Researchers have shown iodine to effectively relieve signs and symptoms of fibrocystic breast disease.  A study published in the Canadian Journal of Surgery in 1993, found that iodine relieved signs and symptoms of fibrocystic breast disease in 70 percent of their patients. The incidence of fibrocystic breast disease in American women was 3% in the 1920’s. Today 90% of women will have this disorder manifested with fluid filled cysts and fibrosis. Six million American women with fibrocystic disease have moderate to severe breast pain and tenderness that lasts more than six days during the menstrual cycle. Dr. Donald Miller, Jr., M.D., in his presentation, “Iodine for Health”, said, “In animal studies, female rats fed an iodine free diet, developed fibrocystic changes in their breast, and iodine, in its elemental form, cures it.”

        Around fifteen percent (one in seven) of American women will develop breast cancer during their lifetime. Thirty years ago, when iodine consumption was twice as high as it is now, one in twenty women developed breast cancer. Iodine was used as a dough conditioner in making bread, and each slice of bread contained 0.14 mg of iodine. In 1980, bread makers started using bromide as a conditioner instead, which competes with iodine for absorption into the thyroid gland and other tissues in the body. Iodine was also more widely used in the dairy industry 30 years ago than it is now.

       Iodide is the “weak sister” of the halogen family as it is the least reactive compared to fluoride, chloride and bromide. All four of these halogens compete for receptor sites in the body, and the first three are able to gain acceptance by receptor sites more readily than iodide.  Both fluoride and chloride is found in municipal water supplies, and some researchers believe these two halogens adversely compete with iodide in the body and prevent its proper utilization.   

        Natural iodine is primarily found in sea weeds such as kelp and in ocean fish.  Much of our food supply is iodine deficient because our soils have become very deficient in this mineral. Therefore, iodized table salt has become the main source of iodine in the Western diet. However, because of concerns about the association between too much salt and high blood pressure, consumption of iodized table salt has decreased 65 percent over the past thirty years. Furthermore, the much higher concentrations of chloride in salt inhibits absorption of its sister halogen iodine. The intestines absorb only 10 percent of the iodine present in iodized table salt.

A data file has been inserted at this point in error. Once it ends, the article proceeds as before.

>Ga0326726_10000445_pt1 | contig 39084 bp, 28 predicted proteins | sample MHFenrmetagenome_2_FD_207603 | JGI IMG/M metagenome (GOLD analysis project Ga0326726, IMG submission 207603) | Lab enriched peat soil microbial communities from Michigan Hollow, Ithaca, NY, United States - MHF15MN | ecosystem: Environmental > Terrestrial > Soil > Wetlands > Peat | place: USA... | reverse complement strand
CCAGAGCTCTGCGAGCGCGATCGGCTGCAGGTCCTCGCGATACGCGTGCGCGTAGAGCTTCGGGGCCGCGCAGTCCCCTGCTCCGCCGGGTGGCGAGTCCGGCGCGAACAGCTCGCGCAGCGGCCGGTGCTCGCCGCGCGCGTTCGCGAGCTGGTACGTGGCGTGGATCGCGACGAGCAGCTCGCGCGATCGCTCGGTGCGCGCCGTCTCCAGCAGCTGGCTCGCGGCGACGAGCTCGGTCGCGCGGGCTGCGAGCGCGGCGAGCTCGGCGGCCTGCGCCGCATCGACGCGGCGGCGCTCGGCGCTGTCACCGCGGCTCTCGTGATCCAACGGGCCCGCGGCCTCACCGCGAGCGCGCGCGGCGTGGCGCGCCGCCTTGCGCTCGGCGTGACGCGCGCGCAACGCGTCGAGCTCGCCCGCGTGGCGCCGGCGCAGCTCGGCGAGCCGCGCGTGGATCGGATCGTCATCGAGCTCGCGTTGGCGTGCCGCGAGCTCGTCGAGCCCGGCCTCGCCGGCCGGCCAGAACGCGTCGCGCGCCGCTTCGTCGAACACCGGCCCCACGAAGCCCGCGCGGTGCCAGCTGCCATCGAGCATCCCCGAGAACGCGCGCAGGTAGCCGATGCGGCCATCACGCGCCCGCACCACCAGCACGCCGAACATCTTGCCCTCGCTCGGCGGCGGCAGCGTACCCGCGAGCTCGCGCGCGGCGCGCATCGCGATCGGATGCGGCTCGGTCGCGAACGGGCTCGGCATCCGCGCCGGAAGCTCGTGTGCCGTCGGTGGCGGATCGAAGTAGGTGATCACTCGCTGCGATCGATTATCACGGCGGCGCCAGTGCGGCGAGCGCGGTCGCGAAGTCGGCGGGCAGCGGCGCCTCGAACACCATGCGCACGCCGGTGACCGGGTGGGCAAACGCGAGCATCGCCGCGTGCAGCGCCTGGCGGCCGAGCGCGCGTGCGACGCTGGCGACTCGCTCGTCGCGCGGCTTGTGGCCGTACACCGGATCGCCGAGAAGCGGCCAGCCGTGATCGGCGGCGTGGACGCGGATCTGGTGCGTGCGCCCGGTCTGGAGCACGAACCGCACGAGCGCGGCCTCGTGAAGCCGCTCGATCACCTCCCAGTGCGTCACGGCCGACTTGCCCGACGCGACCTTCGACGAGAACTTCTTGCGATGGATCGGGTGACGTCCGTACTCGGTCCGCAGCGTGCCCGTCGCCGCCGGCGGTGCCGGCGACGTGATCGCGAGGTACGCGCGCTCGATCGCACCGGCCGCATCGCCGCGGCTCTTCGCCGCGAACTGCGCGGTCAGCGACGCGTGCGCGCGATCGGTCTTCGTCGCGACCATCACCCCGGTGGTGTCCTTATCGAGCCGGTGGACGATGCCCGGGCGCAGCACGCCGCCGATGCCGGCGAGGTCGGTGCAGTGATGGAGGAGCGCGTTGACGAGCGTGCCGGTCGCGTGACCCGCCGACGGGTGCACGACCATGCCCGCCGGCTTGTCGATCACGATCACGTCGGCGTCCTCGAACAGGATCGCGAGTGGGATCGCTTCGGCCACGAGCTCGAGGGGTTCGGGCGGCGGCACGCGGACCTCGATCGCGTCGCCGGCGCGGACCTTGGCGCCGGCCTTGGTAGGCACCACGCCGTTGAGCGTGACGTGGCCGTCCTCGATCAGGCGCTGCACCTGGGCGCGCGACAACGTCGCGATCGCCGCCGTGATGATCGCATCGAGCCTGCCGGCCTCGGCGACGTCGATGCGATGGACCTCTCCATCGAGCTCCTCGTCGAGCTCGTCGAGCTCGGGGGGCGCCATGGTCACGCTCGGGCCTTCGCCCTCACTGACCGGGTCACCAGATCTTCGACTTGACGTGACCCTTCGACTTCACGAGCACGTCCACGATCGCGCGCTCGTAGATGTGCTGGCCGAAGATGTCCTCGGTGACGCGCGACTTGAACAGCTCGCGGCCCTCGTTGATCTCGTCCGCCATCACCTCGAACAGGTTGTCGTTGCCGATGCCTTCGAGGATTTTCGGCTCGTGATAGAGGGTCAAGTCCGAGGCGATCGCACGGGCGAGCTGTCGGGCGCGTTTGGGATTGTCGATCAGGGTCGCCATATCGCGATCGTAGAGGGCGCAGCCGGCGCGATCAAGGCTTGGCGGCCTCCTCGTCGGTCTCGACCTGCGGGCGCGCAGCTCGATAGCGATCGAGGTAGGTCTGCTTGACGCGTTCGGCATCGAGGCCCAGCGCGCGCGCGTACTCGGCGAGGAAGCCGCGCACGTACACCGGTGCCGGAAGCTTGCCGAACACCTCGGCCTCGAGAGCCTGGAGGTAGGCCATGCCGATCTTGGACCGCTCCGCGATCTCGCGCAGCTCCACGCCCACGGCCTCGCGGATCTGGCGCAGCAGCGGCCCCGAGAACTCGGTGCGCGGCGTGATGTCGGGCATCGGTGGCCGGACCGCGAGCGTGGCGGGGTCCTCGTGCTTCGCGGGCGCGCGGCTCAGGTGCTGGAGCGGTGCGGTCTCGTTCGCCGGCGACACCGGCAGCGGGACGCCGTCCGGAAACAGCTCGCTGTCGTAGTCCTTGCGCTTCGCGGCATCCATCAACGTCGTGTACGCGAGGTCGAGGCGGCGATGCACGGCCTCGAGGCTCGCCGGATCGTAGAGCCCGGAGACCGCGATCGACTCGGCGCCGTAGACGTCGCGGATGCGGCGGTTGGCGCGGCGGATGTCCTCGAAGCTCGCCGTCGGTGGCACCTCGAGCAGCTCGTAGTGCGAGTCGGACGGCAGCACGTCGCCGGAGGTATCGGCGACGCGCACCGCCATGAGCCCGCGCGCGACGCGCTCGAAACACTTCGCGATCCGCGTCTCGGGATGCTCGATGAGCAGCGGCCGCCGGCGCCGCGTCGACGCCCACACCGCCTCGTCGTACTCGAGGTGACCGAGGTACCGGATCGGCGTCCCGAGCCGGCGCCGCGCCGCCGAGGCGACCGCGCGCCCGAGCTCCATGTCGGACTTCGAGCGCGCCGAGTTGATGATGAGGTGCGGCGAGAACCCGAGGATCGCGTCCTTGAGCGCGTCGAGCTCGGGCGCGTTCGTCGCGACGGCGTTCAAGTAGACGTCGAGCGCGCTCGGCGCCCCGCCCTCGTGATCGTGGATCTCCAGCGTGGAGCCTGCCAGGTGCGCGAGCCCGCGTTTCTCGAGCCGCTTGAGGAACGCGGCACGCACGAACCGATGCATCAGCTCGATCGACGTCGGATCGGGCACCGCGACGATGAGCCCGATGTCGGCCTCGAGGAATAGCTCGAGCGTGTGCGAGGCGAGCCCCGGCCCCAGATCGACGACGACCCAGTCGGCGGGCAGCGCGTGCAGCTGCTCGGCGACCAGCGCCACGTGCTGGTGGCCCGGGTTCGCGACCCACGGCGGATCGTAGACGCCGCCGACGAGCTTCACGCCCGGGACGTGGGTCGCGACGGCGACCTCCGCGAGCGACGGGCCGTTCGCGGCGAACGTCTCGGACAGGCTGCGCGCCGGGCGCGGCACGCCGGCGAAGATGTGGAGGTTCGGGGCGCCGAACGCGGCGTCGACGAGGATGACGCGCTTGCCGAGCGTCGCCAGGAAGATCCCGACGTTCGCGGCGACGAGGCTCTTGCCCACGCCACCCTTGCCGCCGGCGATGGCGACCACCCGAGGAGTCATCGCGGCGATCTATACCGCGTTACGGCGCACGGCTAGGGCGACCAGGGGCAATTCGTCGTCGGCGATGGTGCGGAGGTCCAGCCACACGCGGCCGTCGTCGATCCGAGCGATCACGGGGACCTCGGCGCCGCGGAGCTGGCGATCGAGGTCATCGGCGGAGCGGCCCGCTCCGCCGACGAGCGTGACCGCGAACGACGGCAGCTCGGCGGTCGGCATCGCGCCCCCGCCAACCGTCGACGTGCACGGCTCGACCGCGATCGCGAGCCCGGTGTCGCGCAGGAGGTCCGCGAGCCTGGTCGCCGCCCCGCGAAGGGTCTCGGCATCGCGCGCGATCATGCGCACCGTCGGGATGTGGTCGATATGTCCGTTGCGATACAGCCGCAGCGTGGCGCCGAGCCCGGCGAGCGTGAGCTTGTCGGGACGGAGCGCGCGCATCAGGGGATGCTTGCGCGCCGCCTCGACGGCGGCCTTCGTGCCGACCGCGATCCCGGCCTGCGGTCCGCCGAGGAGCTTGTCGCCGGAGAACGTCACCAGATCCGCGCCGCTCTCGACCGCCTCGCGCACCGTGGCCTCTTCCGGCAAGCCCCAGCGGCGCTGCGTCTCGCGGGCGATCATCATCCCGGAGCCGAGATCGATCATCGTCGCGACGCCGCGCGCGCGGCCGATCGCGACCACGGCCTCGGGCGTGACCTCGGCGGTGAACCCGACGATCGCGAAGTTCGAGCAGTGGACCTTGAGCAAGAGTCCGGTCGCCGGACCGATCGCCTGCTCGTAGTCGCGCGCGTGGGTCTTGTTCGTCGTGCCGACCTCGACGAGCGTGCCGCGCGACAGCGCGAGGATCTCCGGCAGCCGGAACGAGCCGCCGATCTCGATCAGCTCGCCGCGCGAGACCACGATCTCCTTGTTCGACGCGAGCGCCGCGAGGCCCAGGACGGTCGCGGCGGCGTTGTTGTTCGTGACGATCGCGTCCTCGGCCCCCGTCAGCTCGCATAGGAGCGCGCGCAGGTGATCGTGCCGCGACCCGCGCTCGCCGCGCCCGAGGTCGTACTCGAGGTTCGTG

Additional functions of iodine:

        Other functions of iodine that are being studied is its role in the removal of toxic chemicals from the body, its suppression of  auto-immune activity, its capacity to  strengthen T-cell immune activity and its observed protection against abnormal growth of bacteria in the stomach. It has been shown that a number of body tissues have receptor sites for the iodine molecule which indicates iodine is necessary for a variety of physiological process in addition to its association with thyroid function. 

       Iodine is known to induce a process called apoptosis which is programmed cell death. This process facilitates the destruction of cancer cells and cells infected with viruses. It has been shown that when human lung cancer cells are caused to take up and utilize more iodine, they undergo apoptosis and shrink.

        Iodine was discovered in 1811 and for years was used for a wide variety of ailments. It has been found to be effective in gram amounts for treating various skin conditions, chronic lung disease, fungal infestations, syphilis and arteriosclerosis.  The Nobel Prize winner Dr. Albert Szent Györgi (1893–1986), the physician who discovered vitamin C, writes: "When I was a medical student, iodine in the form of KI (potassium iodide) was the universal medicine. Nobody knew what it did, but it did something and did something good.”